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<b>Calculus</b> is a collection of tools, such as differentiation and integration, for solving problems in mathematics which involve "rates of change" and "areas". In the first of two articles aimed specially at students meeting calculus for the first time, Chris Sangwin tells us about these tools - without doubt, the some of the most important in all of mathematics. </div>
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<p><a href="http://plus.maths.org/content/making-grade" target="_blank">read more</a></p>http://plus.maths.org/content/making-grade#comments27calculusderivativedifferentiationgradientlimitslopeSat, 01 Nov 2003 00:00:00 +0000plusadmin2236 at http://plus.maths.org/contentLight attenuation and exponential laws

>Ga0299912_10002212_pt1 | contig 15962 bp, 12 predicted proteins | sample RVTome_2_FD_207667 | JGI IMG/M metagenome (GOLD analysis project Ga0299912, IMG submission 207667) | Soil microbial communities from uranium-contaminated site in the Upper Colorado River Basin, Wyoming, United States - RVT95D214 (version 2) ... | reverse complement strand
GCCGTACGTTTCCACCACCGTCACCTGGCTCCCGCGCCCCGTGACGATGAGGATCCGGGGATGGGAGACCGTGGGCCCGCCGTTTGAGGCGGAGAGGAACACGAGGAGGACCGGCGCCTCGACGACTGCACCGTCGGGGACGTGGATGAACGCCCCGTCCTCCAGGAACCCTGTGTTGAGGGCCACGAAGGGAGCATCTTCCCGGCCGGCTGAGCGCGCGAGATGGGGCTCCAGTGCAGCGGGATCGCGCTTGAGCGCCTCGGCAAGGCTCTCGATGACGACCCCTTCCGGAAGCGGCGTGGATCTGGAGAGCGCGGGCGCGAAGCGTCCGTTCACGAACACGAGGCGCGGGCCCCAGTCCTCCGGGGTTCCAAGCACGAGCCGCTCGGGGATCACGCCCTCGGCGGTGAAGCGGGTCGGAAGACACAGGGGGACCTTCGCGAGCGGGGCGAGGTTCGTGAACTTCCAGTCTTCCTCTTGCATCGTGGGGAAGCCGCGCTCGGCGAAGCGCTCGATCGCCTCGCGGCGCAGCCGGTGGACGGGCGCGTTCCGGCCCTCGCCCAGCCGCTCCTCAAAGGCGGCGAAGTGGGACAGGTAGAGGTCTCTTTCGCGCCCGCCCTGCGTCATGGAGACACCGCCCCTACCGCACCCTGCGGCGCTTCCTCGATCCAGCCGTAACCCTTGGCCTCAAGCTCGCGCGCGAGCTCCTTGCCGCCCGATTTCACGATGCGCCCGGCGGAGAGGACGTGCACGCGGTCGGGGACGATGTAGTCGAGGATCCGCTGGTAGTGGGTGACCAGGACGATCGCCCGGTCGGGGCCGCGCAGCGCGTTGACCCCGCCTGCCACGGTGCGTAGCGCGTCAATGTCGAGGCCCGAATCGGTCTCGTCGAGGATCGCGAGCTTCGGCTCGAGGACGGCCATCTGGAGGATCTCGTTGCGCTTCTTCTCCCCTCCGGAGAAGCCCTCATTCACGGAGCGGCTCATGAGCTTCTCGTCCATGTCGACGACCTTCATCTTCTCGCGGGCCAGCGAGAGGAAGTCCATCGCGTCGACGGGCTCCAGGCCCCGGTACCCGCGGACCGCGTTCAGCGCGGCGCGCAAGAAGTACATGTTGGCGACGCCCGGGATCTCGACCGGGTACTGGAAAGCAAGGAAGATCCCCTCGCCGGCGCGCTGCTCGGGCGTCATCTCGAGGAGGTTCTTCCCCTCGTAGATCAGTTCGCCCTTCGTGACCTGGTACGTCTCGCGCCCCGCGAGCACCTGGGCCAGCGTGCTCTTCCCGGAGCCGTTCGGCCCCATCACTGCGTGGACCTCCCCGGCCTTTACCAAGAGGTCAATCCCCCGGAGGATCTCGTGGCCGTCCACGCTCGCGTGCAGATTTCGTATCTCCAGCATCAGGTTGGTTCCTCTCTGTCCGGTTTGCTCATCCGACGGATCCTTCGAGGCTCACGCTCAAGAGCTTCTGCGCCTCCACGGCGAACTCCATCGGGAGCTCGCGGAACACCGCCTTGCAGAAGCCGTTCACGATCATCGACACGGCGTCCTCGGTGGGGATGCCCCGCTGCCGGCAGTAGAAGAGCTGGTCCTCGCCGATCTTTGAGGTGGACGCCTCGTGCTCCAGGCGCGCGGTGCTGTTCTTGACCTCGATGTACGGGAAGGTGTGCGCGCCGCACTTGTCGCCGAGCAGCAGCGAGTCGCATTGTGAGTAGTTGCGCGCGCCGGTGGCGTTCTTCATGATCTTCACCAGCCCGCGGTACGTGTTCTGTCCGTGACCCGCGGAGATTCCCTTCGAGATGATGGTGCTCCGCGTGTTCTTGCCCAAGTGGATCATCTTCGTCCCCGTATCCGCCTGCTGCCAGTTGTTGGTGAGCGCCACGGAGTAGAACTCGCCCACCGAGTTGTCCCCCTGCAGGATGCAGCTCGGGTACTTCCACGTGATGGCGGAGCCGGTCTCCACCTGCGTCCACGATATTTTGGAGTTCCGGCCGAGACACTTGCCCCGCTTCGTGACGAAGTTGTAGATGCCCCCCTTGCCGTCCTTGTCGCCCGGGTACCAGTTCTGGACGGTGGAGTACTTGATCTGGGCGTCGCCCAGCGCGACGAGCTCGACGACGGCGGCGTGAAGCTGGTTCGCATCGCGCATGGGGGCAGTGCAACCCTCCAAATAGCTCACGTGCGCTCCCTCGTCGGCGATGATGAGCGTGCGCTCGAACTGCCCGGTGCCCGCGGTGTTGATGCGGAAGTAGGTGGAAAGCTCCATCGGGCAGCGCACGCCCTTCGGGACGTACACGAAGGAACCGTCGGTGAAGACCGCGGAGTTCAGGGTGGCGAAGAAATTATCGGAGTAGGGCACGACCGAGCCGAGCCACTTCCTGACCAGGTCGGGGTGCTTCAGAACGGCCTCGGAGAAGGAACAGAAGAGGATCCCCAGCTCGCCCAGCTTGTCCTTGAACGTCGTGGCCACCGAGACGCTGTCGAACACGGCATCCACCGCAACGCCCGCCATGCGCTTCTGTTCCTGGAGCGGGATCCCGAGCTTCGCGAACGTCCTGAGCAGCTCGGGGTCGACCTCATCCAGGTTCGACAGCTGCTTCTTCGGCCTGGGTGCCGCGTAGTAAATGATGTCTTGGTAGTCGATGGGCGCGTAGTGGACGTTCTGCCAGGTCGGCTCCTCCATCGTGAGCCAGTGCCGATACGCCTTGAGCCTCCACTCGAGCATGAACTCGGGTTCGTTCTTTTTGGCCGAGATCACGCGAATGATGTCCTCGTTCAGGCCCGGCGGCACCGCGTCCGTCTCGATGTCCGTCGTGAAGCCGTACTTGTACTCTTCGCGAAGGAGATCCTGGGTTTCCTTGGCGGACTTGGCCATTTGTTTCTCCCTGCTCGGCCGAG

http://plus.maths.org/content/light-attenuation-and-exponential-laws
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Ian Garbett </div>
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Arguably, the exponential function crops up more than any other when using mathematics to describe the physical world. In the first of two articles on physical phenomena which obey exponential laws, <b>Ian Garbett</b> discusses light attenuation - the way in which light decreases in intensity as it passes through a medium. </div>
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<div class="pub_date">January 2001</div>
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<h2>Introduction</h2>
<p>In 1947 a young Bedouin shepherd found some ancient scrolls while investigating a small opening in the cliffs near the western shores of the Dead Sea. Three ancient scrolls were made from leather, wrapped in decayed linen, and were covered in ancient scripts.</p>